South Dakota Bat Working Group
Last update 4/2010
Bats & the West Nile Virus

South Dakota's Bats are small, and eat bugs. They feed upon moths, beetles, and other night flying insects, consuming up to half their body weight in insects each night.With return of the warm weather, South Dakota is likely to see the return of the mosquito-borne West Nile Virus. The following provides an overview of bats and mosquitoes here in SD.

All 12 identified bat species in South Dakota are considered generalists in their selection of insect prey, i.e., none specialize in any one particular type of insect. This should not be grounds to dismiss their contribution to insect pest control, including mosquitoes. The extent to which bats control any given insect pest is dependent upon the insect's availability and population density. Numbers of bats are greatest in areas with higher insect density. In SD, collectives of bats are typically maternity roosts. Such roosts are formed in close proximity to better food supplies as this prevents the adult females from having to fly great distances while nursing a pup that is not yet able to fly. It also is easier for juveniles to learn to hunt and feed themselves in areas of greater insect density.

SD's bats have voracious appetites and all are exclusively insectivorous. While larger bat species tend to prefer larger insect prey, such preferences come into play only when there is a choice. An abundance of a particular type of insect will result in a quick and easy meal with a minimum of foraging (important in conserving energy if you are a lactating bat or a juvenile trying to put on weight to get you through your first winter). I have seen a ranch adjacent to a creek with a large maternity roost of Myotis lucifugus (Little Brown Bat) near Buffalo, SD, whose owners swore they had not seen any mosquitoes while surrounding ranchers complained of it being a bad year for mosquitoes. (This is based upon interviews conducted during a bat presentation at the ranch.) I have documented a single bat (weighed and banded upon emergence at dusk) returning to the roost less than two hours later with an increased body weight of just over 45%. Such is not uncommon and can occur several times a night.

Several bat species prefer to form maternity roosts near water, as such locations are generally associated with greater insect density and diversity. To contend that bats do not effectively contribute to the control of mosquito populations is unjustified. Effectiveness of such control is dependent upon a variety of factors. In some circumstances occurring here in South Dakota, they are very effective. There has been no research completed in SD on the diet content of bats. Diet composition is likely to vary between habitat types for the same species. What is true in an urban area is likely to be different for rural areas. Anything that controls insectivorous pests, particularly a natural control mechanism, should not be discouraged or dismissed.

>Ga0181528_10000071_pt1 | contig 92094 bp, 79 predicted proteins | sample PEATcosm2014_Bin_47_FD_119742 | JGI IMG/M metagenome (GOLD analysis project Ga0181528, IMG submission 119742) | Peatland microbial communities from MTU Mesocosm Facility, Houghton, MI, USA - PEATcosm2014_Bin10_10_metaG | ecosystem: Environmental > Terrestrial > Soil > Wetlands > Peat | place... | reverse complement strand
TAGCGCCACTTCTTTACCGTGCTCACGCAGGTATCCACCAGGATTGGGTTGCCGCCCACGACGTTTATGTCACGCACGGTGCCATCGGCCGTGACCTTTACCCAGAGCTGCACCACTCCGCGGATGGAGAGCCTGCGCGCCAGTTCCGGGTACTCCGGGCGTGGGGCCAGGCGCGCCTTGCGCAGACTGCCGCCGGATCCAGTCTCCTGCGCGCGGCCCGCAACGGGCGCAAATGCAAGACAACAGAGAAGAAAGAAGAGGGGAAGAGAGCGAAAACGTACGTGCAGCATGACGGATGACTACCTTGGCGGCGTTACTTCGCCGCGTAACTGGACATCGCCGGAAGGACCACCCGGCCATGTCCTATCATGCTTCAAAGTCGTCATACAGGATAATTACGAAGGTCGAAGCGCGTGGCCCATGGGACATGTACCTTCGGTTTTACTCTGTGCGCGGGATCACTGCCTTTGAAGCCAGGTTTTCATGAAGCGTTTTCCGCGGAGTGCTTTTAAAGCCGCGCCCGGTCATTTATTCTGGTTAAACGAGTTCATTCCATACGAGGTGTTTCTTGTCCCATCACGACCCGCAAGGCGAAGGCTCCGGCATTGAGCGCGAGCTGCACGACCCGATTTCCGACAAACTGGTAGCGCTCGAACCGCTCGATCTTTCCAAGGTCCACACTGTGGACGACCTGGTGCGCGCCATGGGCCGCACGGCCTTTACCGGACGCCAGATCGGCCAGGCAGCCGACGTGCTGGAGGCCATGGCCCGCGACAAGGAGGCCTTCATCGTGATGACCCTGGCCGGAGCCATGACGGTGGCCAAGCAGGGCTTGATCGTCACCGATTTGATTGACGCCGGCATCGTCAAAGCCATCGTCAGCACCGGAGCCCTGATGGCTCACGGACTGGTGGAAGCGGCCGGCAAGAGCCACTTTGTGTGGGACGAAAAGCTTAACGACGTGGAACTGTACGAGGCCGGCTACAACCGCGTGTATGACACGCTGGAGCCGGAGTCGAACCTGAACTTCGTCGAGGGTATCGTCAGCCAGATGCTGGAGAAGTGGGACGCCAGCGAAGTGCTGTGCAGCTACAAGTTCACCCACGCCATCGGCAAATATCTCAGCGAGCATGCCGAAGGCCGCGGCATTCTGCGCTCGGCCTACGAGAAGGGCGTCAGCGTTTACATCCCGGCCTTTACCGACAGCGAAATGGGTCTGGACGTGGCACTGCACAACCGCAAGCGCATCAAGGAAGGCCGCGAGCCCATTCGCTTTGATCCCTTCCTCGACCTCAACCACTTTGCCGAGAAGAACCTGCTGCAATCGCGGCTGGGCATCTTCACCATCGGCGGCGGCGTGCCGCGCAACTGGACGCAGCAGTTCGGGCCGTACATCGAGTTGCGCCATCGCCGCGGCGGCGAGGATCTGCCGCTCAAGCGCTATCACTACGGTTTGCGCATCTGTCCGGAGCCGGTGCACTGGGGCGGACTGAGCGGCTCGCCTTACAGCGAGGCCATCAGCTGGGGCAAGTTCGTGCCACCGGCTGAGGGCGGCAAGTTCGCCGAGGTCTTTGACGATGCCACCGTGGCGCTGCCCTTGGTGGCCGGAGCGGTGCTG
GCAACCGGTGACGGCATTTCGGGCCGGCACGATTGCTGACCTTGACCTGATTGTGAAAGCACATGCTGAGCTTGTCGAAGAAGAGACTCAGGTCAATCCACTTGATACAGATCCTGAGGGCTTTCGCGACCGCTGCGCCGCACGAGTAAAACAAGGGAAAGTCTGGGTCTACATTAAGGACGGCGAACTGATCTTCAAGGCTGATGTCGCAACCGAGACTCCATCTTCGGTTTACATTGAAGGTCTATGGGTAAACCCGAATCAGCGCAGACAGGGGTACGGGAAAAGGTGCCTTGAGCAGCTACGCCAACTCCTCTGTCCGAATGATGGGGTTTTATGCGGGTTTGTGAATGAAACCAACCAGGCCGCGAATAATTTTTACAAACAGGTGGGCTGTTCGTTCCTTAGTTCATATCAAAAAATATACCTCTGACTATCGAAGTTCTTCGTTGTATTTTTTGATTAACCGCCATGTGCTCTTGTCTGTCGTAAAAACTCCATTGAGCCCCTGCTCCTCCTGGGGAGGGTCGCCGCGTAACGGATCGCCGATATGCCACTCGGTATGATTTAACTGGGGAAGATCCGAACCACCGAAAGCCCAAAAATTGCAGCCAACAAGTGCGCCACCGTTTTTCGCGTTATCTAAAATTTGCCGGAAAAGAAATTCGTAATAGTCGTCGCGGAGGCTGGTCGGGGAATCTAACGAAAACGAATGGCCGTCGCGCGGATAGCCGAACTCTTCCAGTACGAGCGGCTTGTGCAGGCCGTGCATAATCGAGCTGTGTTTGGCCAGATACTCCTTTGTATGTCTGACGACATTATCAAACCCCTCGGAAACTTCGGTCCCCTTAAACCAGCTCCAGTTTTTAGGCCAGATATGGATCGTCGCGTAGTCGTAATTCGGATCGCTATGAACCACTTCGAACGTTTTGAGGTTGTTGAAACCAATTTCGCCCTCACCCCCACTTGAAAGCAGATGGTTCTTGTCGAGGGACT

But what about rabies? The mention of this disease as a justification for not including them in a well-rounded control program is unwarranted. Bats, as with nearly all mammals, can contract the disease. Bats are not asymptomatic carriers of the virus, i.e., when they contract it, it kills them as it does with other mammal species. Other terrestrial mammals display higher incidence of the disease than do bats. Exposure to the virus is far likelier to come through contact with a dog or cat than a bat. For a bat to transmit the virus to a human, there must be physical contact with the infected animal. The virus is not transmitted through the droppings or the urine of an infected animal. Not handling bats reduces the chance of contracting the disease to nearly zero. See” for additional information on bats and rabies.

Bats' contributions to a healthy ecosystem far outweigh
any risks to public health with which they may be associated.

Should I put up a bat house? A lot of the information about bats and bat houses is provided by folks trying to sell you a bat house…perhaps not the most objective source of information (e.g., Put up one our bat boxes and you can kiss mosquitoes good-bye!”) Bat house research continues to refine the designs and preferred placement to optimize their use by bats. Bat houses are most successful when properly constructed (with proper placement) in an area where there is a shortage of roosts.

See Bat Conservation Internationals web site for additional info:

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